two, three, or four of the switches will be op-V erated depending upon the extent of angular movement of the actuating arm H3. This is of course governed by the amount of angular movement of the yoke 5| of the gage, and this in turn is proportionate to the amount of toe-in or toe-out of the front wheel of the vehicle, as the case may be. It will be seen that a certain rotary movement of the yoke will result in actuating one of the switches |22, While the others will be' successively actuated Vas the angular movement increases.

Means are provided for adjusting the switch plates ||6 circumferentially so that the iirst switch may be actuated upon any desired initial angular movement of theV yoke. This means comprises a bracket |24 mounted upon the supporting bracket and having downwardly extending arms |26 through which extend adjusting screws |21. The ends of the screws engage stops |28 on the switch plates vH6, and it will be apparent that adjustment of the screws |21 results in angularly adjusting the location of the switch plates H6 and consequently the location of the electrical switches |22. The bracket |243 also carries a pointer |29 which may be used to properly center the actuating arm ||3 between the two switch plates ||6.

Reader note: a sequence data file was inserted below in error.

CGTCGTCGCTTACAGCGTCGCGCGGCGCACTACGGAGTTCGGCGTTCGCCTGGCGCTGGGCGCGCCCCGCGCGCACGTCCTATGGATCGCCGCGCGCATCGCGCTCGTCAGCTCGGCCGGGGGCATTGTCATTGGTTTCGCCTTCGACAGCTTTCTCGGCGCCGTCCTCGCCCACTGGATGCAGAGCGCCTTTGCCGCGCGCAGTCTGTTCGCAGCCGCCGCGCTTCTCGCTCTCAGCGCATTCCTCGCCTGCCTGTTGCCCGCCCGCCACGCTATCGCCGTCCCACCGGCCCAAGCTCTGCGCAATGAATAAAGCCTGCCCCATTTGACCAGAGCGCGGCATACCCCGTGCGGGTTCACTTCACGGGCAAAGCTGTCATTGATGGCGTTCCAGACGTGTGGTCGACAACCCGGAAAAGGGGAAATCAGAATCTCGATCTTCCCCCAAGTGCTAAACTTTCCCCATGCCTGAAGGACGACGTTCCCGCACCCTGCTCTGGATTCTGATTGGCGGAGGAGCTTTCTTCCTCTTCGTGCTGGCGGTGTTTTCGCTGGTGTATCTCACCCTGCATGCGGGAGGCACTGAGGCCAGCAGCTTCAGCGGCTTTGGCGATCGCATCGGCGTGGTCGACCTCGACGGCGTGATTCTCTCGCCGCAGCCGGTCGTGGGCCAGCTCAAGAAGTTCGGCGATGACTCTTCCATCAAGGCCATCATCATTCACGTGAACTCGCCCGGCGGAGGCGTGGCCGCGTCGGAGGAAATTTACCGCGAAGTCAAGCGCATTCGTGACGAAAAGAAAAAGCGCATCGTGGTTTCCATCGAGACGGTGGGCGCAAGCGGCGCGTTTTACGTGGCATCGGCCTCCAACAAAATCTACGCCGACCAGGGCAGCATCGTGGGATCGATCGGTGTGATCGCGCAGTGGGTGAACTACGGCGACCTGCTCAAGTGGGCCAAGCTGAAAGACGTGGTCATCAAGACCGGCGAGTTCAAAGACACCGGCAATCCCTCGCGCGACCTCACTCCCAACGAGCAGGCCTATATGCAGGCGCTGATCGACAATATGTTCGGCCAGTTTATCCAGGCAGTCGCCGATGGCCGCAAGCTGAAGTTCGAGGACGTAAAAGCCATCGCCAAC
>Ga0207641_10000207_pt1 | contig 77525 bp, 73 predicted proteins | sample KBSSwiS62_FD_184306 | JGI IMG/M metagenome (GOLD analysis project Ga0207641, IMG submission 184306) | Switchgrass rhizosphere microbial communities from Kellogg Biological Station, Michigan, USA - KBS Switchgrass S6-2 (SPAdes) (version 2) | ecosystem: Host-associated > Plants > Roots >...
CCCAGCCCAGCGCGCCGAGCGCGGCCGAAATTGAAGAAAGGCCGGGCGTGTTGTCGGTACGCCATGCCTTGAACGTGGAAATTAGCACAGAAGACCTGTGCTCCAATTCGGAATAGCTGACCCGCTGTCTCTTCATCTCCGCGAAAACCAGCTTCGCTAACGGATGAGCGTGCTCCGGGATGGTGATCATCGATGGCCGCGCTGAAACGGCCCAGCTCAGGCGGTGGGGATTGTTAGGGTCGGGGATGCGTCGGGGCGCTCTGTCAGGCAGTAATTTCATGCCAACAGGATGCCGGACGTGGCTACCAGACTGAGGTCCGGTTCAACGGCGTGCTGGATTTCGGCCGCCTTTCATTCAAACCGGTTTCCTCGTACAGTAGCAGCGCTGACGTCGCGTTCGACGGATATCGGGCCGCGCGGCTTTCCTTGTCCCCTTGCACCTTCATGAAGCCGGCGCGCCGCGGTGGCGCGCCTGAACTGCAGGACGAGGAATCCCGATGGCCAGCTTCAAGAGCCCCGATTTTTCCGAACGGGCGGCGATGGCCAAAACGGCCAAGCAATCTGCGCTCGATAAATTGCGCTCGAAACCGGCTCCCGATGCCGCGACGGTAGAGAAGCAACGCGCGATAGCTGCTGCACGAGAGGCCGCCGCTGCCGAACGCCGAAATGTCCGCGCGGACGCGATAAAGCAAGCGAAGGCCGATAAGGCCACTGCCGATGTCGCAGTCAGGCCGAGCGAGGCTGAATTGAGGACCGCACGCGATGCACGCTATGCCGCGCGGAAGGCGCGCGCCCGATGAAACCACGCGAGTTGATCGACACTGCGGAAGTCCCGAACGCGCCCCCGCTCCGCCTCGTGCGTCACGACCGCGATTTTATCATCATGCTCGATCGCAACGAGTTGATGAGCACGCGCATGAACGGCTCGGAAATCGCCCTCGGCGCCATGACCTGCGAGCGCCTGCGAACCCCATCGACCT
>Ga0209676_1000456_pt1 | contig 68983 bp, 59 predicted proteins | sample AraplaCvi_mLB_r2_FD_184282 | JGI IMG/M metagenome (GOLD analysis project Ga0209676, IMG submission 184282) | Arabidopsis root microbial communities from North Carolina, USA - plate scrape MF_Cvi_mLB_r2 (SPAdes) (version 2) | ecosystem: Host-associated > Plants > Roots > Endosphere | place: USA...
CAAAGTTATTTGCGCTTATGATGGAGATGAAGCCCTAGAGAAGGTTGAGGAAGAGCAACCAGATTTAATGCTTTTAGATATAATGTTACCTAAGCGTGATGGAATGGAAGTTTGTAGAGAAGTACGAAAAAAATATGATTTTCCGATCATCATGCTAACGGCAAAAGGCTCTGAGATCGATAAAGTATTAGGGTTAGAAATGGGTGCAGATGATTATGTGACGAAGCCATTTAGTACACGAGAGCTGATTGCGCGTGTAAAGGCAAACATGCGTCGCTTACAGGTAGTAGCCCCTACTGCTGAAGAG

Operation It is important in theinstallation of the left and right wheel alignment gage units and |2 that they be mounted perfectlylevel and that the upper surfaces of the drums be equally spaced from the floor level. In addition, the axes of the two drums must be in alignment with each other and the longitudinal axes of rotation of the two yokes must be parallel.

When installing the two wheel alignment gage units in the pit, it is necessary to balance the drums 61 with each other. This is accomplished by attaching a balance arm |69 and the weight |1| to the yoke 5|, as shown in Figure 3. The weight is positioned on the arm to obtain a predetermined angular movement of the drum, then it is transferred to the other wheel alignment gage unit and similarly mounted. The counterweight of the other gauge unit is adjusted until the balance arm and weight swing through the same predetermined anglev as with the rst gage unit. rPhe arm and weight are then removed. p.